I am not certain that throwing a few thousand dollars out there for each physician was the best idea. It created a flood of advertising and lots of pressure on doctors to buy products against their better judgment with absolutely no evidence that the docs are wrong and the HIT vendors are right.
    When you put so much money on the table, and during recession times too, even the honest and well intentioned are temporarily blinded by temptation. I think this is what is happening today.
    I don’t think all EMRs out there are bad, some are actually pretty good, but this indiscriminate forced shopping spree will inevitably create large numbers of dissatisfied customers. I don’t see how this helps with our long term goals of universal HIT adoption.
    I also think that the FDA has a role in ensuring patient safety. How and what exactly should be done may need a bit more thinking (thanks bev, I’m looking at the lab systems). I hope we take the necessary time to think things through before we act and then go back to rationalize why we did what we did.

  27. Jay Rosen, MD says:

    Margalit:
    You said: “I don’t think all EMRs out there are bad, some are actually pretty good, but this indiscriminate forced shopping spree will inevitably create large numbers of dissatisfied customers.”
    What proof do you have for this statement?
    Was the EMR involved in the missed uterine cancer case in Florida a “pretty good” EMR? See HIStalk report on this.

  28. smart patient says:

    If this is true–”I also think that the FDA has a role in ensuring patient safety.”
    Margalit, why have the HIT industry’s devices avoided any and all scrutiny?
    Were the authorites duped by the C$HIT certification or were there greenbacks being exchanged. The government is supposed to protect the patients, but the government has been commandeered by the self interested “intellectuals” from HIMSS and C$HIT amd others with a revolving door between ONCHIT, HHS and elsewhere. Is not N. deParle tagged to Cerner?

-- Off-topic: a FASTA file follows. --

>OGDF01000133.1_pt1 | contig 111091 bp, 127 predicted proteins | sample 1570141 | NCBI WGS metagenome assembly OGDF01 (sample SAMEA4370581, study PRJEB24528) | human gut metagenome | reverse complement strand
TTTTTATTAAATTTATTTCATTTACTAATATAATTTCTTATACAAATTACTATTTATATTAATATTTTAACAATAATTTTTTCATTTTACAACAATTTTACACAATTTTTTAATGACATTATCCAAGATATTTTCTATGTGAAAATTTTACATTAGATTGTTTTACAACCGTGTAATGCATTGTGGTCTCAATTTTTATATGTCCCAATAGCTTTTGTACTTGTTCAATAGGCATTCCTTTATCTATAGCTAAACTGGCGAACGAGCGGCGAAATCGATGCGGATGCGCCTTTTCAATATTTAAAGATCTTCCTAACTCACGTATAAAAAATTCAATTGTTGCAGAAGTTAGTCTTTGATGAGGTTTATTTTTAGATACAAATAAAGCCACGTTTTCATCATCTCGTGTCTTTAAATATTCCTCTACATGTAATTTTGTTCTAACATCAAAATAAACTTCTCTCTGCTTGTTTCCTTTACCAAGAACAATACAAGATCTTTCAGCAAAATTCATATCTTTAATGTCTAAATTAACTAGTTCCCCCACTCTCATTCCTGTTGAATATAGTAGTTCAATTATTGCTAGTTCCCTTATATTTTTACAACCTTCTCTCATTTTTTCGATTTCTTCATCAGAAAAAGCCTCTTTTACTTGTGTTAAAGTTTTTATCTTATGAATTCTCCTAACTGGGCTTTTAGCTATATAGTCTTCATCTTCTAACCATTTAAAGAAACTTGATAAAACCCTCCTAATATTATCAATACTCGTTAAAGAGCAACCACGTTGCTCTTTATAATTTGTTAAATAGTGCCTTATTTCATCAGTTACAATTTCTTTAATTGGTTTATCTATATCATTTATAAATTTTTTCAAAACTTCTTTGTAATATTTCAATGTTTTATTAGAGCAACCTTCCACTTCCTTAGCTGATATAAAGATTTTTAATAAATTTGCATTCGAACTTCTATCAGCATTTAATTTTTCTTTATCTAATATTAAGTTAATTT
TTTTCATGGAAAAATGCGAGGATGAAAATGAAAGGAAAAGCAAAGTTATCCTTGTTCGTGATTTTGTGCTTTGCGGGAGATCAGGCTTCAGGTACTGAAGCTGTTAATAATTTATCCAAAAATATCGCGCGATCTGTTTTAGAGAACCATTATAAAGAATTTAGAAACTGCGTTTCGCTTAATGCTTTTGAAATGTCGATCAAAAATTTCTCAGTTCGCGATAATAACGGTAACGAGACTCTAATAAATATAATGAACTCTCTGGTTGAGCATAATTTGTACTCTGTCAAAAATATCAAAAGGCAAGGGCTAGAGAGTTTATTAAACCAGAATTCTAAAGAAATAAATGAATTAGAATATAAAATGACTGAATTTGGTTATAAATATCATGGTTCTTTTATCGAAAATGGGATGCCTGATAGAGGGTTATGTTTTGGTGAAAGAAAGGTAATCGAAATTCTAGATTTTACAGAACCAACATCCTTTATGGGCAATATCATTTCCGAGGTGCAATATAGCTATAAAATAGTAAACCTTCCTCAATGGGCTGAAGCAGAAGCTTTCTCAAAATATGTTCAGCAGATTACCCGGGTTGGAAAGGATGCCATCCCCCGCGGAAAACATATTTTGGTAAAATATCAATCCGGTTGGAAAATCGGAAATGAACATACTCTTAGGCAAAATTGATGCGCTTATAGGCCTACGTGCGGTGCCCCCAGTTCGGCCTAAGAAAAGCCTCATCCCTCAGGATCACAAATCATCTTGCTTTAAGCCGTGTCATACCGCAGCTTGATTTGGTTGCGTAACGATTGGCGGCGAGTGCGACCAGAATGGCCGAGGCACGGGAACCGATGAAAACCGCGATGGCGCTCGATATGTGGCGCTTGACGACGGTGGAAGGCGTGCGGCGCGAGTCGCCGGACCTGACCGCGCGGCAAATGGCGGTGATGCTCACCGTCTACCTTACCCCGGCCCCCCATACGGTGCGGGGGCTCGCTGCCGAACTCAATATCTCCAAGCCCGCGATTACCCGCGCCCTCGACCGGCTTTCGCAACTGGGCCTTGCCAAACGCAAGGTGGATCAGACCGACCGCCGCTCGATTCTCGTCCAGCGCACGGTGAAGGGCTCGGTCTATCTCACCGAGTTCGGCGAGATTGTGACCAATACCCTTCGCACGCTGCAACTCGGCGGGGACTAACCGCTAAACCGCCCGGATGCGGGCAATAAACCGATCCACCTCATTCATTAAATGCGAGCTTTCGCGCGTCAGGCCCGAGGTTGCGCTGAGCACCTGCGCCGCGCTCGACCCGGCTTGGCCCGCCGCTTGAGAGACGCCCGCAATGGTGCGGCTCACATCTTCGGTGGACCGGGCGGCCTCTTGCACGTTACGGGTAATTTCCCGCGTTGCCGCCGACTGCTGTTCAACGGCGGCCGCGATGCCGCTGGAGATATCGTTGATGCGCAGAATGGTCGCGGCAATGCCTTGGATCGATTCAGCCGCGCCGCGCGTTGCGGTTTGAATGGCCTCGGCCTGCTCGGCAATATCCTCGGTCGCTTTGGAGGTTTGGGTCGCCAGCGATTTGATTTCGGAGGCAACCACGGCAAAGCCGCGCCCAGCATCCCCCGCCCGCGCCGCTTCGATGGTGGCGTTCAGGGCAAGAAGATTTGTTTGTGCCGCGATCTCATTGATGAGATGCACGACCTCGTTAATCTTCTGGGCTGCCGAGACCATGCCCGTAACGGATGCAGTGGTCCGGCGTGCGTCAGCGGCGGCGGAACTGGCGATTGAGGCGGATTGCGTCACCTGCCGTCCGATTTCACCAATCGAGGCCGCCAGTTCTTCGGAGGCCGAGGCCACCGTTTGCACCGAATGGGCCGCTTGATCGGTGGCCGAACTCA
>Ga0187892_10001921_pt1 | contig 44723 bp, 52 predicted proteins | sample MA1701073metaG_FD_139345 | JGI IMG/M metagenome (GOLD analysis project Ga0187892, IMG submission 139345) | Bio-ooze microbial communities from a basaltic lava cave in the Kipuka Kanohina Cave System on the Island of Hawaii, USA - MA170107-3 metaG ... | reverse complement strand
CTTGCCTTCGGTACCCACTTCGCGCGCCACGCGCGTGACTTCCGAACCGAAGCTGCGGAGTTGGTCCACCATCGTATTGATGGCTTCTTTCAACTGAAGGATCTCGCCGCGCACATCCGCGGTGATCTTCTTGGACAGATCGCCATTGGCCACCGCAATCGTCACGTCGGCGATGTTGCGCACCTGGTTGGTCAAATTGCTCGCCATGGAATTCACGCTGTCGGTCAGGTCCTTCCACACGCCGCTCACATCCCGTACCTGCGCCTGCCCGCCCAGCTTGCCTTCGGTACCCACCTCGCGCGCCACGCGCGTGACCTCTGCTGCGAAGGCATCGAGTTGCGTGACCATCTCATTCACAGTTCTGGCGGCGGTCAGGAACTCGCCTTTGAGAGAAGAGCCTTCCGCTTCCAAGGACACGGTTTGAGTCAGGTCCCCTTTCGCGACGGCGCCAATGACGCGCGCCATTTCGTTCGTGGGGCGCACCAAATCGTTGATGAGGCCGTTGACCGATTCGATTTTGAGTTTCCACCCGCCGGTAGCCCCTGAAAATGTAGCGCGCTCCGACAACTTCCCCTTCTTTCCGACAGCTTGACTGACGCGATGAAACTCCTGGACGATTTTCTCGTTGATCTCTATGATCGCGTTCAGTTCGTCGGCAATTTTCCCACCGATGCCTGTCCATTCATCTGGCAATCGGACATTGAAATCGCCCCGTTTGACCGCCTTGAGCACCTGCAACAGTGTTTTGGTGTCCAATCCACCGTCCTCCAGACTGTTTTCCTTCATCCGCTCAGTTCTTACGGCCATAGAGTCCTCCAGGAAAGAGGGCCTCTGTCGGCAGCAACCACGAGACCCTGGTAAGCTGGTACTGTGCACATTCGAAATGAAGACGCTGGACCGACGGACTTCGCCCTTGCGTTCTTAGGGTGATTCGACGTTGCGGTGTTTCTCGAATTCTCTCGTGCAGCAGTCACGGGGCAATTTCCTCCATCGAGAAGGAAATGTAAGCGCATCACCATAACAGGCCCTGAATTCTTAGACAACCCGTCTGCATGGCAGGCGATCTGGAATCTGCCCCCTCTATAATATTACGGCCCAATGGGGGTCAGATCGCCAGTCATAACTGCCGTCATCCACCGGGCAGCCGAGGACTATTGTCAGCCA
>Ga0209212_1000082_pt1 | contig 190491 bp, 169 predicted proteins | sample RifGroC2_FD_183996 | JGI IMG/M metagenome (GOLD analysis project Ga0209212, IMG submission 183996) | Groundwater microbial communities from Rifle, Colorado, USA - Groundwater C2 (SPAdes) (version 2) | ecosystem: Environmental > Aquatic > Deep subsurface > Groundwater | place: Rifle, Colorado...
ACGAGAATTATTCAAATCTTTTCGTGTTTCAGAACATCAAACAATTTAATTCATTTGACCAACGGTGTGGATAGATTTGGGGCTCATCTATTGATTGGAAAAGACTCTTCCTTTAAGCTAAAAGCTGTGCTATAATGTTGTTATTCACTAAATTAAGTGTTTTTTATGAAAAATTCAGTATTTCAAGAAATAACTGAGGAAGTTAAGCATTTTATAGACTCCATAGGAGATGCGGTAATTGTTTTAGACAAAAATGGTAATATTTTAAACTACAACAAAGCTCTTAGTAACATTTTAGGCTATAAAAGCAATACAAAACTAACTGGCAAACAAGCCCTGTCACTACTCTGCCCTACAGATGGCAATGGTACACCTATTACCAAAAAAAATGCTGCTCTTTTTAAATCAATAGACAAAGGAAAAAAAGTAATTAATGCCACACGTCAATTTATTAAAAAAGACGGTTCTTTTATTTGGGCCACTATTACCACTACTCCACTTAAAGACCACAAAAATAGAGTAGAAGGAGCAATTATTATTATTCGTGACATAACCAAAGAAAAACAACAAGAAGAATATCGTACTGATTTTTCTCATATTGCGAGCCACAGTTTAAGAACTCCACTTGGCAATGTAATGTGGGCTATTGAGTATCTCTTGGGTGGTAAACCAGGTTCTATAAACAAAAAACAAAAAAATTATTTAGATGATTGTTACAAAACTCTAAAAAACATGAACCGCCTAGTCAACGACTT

29. Dr. Rosen,
    What I find most disturbing about the Florida incident is the following quote from Dr. Rosenberg:
    “This year we have seen as many if not more medical records violations from electronic medical records as we saw from hand-written records violations.”
    As to good EMRs, there are several small EMRs, some written by their users, some commercial, that consistently manage to satisfy customers. I just reviewed one on my blog http://bit.ly/d5D1NG and I was fairly surprised by the scarcity of complaints. Maybe because these small software packages have no pretenses of saving the world or reducing the US deficit.
    smart patient, I cannot speak for the HIT industry and the many appearances of impropriety it displays.
    In my opinion, the industry avoided and is trying to avoid even now any FDA involvement because the high road is more expensive than the low one. The most well intended argument against FDA oversight is about “stifling innovation”. I don’t buy that either. Innovation for the sake of innovation is silly, and harmful innovation is not a desirable thing to have.

  30. tsuris says:

    In response to your questions, Margalit,
    “So, tsuris, let’s take this a bit further. How do you propose the FDA test these software tools?”
    HIT caused cases of failed care and lost specimen, lost results, hidden results, death and other, as reported on MAUDE and in Florida are frequent and give the equipment a rightfully deserved “black eye”. The user is not in error, but is, instead, bewildered and ostracized by the unusable equipment.